If the scenario is one where the unfamiliar dog is perhaps a friend’s dog brought to the house for a potential playdate, then all the resident dog’s belongings – bed, blanket, toys, food and water bowls, should be removed beforehand, to simulate a neutral environment. This removes the resident dog’s reason to resource guard or compete for high value posessions. If the dogs have already been introduced at a park or during a walk, let them off the lead in the garden first, before allowing them inside the house.

image

Classic vs Operant Conditioning

(Another piece of research for my ISCP Diploma coursework. This time the question was about the differences between Classical Conditioning and Operant Conditioning. When I answer these questions, I find it’s always helpful to visualise myself in the situations, and then it’s almost like I’m describing what unfolds before me).

Classic conditioning in dogs:
Classic conditioning can be described also as “Associative Learning”. If you show a dog a nice juicy piece of steak, he will start salivating and getting excited. It’s an unconditioned response, meaning the dog hasn’t taught himself to do this, but rather his body’s natural response takes over. It is a physical, automatic response to an external stimulus. By adding associations to an action, and by repetition, the dog learns to connect two or more separate events, and give the same response. For example, Dr Ivan Petrovich Pavlov famously conditioned his dogs to drool at the sound of a bell being rung, by exposing them to many repetitions of the appearance of dog food being accompanied by the sound of a bell ringing. The dogs became so accustomed to the sound of a bell being rung coinciding with the appearance of food, that later, when Pavlov rang the bell without bringing any food, the dogs would still drool. They had learned to associate the ringing of a bell with the appearance of food, whether the food actually appeared or not. Another example of Classic conditioning is when the dog has associated the rattling of its leash with the prospect of going out for a walk, and will get excited whenever it hears the leash being rattled. He’s learnt that Leash = Walk.

Operant conditioning in dogs:
For Operant conditioning, the dog has to learn that his actions have “Consequences”. Good behaviour is likely to get rewarded by food or praise; bad behaviour by punishment or being ignored. With repetition and practice, the dog learns which behaviours get rewarded and which won’t. If the experience is unpleasant, for example, the use of a shock/electric or spray collar for nuisance barking, the dog learns by trial and error to associate his barking with a shock, and may stop his behaviour (aversion therapy, besides being cruel, doesn’t always work, some dogs just never figure it out and instead shut down and become withdrawn, and their personalities change). Dogs normally thrive on a “What’s in it for me?” principle, the higher value a reward is, the more likely the dog will want to work towards getting it … so for a dog that barks at the gate for no reason, and its owner shouts at it to “Shut Up!”, the dog learns to associate barking with getting a response from its owner (not with shutting up, as dogs don’t understand English per se). If, however, every time the dog goes out and before it starts its nuisance barking, its owner calls it over and gives it a high value treat, it will learn to associate being outside and quiet with getting called and a treat. By making it unpredictable when the owner will go outside to call the dog and give it a treat, the dog learns to wait in anticipation, may even decide it’s better to just hang around outside the front door, closer to the prospect of that treat, and is less likely to engage in any activity that may disrupt the giving of the reward.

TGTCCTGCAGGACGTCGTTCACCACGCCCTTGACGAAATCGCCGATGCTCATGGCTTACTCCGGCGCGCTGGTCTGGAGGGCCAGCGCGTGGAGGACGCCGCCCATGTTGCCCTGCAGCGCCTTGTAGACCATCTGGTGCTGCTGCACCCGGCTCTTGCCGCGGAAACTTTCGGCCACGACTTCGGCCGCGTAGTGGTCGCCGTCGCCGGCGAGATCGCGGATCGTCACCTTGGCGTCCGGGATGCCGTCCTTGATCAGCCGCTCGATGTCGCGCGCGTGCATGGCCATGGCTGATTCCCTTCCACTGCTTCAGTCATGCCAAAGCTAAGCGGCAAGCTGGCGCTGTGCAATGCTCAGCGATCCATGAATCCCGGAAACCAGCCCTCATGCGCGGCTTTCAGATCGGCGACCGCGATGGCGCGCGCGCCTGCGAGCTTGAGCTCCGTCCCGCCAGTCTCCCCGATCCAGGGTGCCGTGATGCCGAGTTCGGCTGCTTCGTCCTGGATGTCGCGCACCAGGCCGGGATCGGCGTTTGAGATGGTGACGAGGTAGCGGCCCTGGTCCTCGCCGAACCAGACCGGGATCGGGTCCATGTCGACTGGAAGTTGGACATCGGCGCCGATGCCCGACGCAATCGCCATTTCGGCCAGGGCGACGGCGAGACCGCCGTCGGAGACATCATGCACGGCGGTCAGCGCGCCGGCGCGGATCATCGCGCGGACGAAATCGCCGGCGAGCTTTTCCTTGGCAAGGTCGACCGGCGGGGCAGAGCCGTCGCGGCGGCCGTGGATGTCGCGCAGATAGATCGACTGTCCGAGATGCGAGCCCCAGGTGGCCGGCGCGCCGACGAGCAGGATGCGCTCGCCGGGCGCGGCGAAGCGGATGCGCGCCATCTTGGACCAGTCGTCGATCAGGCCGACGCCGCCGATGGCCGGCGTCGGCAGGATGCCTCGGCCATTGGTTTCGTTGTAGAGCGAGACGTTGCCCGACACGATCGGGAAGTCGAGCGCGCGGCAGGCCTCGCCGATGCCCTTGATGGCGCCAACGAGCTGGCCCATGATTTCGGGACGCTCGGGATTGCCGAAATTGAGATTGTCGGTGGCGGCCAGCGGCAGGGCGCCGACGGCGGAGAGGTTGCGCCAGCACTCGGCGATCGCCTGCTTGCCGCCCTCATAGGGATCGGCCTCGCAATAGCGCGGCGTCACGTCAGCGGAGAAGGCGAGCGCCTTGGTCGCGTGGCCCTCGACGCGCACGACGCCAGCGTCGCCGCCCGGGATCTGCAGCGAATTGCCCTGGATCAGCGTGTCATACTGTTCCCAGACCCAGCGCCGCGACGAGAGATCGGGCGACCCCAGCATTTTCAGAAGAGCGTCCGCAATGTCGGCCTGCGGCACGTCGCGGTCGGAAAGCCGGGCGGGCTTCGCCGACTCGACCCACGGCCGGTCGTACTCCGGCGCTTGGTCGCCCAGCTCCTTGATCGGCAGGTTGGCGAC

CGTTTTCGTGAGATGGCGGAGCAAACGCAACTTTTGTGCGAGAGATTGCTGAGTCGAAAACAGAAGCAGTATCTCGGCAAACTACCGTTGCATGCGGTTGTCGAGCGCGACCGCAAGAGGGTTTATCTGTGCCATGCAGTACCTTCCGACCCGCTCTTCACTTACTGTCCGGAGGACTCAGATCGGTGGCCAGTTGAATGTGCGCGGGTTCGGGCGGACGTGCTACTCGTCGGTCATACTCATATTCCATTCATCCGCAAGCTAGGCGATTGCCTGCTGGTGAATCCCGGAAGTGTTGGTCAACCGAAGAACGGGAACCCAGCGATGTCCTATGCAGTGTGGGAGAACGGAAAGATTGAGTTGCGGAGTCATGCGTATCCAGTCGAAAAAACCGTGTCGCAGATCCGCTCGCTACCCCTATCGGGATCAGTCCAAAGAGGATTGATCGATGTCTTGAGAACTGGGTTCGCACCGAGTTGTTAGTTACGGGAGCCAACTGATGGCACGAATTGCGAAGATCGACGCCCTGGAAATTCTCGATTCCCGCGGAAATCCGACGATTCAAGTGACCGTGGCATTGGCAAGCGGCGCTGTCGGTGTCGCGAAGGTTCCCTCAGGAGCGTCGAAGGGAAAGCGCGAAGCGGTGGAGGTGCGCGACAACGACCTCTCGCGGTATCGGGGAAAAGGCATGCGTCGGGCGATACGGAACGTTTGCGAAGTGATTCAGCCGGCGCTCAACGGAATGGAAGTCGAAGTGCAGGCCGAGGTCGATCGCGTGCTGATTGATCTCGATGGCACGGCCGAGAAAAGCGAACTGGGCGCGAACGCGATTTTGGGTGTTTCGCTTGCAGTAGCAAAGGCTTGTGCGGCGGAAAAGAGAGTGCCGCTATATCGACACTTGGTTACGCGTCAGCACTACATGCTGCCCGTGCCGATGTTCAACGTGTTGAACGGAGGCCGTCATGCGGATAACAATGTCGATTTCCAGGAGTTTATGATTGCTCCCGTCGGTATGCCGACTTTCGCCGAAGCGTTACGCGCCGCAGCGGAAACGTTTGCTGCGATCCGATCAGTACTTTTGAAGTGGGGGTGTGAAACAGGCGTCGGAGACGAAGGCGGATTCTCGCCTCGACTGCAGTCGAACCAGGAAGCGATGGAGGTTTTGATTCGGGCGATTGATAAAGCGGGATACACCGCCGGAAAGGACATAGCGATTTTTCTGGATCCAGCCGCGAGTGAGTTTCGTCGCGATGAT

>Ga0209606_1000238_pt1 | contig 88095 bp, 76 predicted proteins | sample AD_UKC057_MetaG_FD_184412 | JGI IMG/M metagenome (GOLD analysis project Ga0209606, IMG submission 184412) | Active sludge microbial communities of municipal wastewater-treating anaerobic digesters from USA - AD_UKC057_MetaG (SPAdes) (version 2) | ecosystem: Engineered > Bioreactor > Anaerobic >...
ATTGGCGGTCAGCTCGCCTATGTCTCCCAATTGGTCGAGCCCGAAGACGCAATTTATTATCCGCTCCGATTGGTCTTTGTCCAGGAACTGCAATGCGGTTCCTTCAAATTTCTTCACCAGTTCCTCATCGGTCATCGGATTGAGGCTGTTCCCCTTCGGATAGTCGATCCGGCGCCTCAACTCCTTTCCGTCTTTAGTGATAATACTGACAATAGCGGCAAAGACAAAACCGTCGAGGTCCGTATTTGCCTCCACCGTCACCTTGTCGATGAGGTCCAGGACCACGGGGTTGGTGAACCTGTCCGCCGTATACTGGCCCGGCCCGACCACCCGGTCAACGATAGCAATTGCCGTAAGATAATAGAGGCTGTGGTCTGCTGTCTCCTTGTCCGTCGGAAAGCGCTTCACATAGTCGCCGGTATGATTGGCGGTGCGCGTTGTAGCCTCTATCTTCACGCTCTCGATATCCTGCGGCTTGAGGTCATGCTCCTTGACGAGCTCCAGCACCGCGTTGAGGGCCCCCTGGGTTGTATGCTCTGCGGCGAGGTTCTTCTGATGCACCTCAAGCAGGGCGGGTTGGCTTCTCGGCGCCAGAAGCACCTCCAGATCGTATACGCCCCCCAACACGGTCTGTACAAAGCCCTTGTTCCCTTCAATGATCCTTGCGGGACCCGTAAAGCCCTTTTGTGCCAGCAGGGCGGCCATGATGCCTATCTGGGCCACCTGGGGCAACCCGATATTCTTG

OUTSIDE + BARK = “SHUT UP!” = OWNER IS TELLING ME TO CONTINUE DOING A GOOD JOB, SO I WILL BARK SOME MORE.

OUTSIDE + QUIET + BEING CALLED = YUMMY TREATS AND PRAISE = OWNER WANTS ME TO STAY OUTSIDE AND BE QUIET.

Operant Conditioning can be used alongside Classical Conditioning. For example, if Leash = Walk (Classical Conditioning), then teaching the dog to Sit first, before the leash is attached to his collar, adds an action the dog must perform first before he gets his walk. Thus, Sit + Leash = Walk, where the Walk is the Reward.